This video shows some of the most dramatic fluctuations to our cryosphere in recent years, using visuals created with a variety of satellite-based data.

In this video, a PhD Student from the University of Maine explains how ice cores are used to study global climate change.

This music video features a rap song about some of the causes and effects of climate change with the goal of increasing awareness of climate change and how it will impact nature and humans.

This activity in a case study format explores ice loss from the Greenland ice sheet by way of outlet glaciers that flow into the ocean. Students do basic calculations and learn about data trends, rates of change, uncertainty, and predictions.

In this activity, students download historic temperature datasets and then graph and compare with different locations. As an extension, students can download and examine data sets for other sites to compare the variability of changes at different distinct locations, and it is at this stage where learning can be individualized and very meaningful.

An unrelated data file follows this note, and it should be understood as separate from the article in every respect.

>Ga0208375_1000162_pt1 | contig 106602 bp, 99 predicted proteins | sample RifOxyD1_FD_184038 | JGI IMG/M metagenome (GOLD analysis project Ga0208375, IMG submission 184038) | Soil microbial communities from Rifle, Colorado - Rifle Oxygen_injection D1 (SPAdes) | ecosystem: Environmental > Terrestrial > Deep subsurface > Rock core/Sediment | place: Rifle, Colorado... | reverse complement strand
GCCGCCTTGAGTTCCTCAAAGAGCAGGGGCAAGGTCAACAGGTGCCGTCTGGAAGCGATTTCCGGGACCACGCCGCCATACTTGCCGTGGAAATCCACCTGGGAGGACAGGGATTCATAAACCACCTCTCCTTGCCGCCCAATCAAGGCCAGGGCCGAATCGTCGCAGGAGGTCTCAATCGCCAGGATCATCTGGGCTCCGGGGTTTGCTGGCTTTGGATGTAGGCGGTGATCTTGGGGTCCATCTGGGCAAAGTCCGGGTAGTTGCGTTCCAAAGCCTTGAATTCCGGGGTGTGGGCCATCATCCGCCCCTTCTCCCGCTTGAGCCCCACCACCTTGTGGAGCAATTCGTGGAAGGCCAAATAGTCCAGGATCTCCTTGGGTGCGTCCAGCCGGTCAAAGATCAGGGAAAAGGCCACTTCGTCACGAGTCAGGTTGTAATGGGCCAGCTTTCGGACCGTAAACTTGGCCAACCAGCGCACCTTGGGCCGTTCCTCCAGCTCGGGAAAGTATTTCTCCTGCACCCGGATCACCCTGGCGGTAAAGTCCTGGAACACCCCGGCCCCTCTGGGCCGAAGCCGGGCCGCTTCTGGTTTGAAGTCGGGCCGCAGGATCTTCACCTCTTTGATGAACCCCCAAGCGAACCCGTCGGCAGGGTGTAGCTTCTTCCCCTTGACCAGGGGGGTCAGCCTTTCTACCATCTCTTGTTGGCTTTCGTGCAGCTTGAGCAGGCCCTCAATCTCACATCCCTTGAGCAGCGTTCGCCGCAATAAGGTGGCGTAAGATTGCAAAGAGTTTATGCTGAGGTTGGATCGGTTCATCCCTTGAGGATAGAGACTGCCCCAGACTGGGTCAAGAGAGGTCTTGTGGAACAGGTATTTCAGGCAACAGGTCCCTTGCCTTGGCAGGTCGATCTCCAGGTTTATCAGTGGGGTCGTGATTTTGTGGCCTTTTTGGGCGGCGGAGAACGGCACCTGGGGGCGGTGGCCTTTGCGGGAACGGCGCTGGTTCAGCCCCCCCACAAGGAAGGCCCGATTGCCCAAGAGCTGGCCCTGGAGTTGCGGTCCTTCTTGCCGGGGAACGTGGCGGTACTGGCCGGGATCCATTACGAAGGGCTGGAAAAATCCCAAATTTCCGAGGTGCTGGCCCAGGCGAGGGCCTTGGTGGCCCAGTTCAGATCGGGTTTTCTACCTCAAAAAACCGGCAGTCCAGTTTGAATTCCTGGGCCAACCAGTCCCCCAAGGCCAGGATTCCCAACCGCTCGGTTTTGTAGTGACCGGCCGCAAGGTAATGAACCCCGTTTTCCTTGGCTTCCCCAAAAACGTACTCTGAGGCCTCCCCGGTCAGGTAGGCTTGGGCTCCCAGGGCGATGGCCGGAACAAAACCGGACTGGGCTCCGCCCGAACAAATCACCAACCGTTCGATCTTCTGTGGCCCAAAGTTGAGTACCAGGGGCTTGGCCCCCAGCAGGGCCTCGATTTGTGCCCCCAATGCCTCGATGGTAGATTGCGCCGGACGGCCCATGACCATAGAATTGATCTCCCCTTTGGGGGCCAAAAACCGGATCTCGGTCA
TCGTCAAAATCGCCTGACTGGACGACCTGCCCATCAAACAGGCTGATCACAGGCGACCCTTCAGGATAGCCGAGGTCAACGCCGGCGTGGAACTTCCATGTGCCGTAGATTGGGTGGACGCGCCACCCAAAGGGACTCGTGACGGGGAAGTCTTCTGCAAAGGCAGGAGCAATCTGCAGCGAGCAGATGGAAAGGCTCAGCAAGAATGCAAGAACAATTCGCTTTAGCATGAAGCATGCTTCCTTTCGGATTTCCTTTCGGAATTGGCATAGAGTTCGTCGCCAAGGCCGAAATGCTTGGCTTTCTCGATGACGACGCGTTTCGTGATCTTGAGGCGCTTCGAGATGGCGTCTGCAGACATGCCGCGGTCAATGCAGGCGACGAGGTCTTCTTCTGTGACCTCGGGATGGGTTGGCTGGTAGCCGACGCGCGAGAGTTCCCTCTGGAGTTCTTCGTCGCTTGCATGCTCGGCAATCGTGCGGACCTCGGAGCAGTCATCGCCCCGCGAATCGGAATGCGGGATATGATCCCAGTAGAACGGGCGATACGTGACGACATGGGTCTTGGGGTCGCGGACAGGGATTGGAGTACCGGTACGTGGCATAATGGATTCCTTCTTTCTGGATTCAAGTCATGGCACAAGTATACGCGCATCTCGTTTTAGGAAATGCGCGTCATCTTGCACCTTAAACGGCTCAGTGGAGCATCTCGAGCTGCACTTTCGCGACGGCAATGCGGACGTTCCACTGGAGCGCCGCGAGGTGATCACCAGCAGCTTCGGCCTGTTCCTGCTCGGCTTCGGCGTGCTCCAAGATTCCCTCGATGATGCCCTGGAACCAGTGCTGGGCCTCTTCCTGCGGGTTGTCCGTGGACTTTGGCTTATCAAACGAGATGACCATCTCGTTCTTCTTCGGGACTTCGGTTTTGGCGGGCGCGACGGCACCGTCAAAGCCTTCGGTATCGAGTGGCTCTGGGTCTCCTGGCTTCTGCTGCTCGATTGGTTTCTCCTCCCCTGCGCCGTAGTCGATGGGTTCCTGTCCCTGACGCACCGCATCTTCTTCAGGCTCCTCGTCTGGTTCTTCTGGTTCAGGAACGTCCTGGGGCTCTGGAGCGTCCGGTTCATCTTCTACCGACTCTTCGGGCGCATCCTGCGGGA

This video is the second of a three-video series in the Sea Change project, which follows the work of Dr. Maureen Raymo, paleogeologist at Columbia University's Lamont-Doherty Earth Observatory, who travels with fellow researchers to Australia in search of evidence of sea level that was once higher than it is today.

In this activity, students learn about how climate change is affecting the Arctic ecosystem and then investigate how this change is impacting polar bear populations. Students analyze maps of Arctic sea ice, temperature graphs, and polar bear population data to answer questions about the impact of climate change on the Arctic ecosystem.

This visualization presents a collection of sea ice data taken over a period of 34 years. Selected data can be animated to show changes in sea ice extent over time. Data is added by the National Snow and Ice Data Center as it becomes available.

In this activity learners investigate the link between ocean temperatures and hurricane intensity, analyze instrumental and historical data, and explore possible future changes.

In this jigsaw activity, students explore meteorological data collected from Eureka, Canada to try to decide when would be the best time for an Arctic visit.

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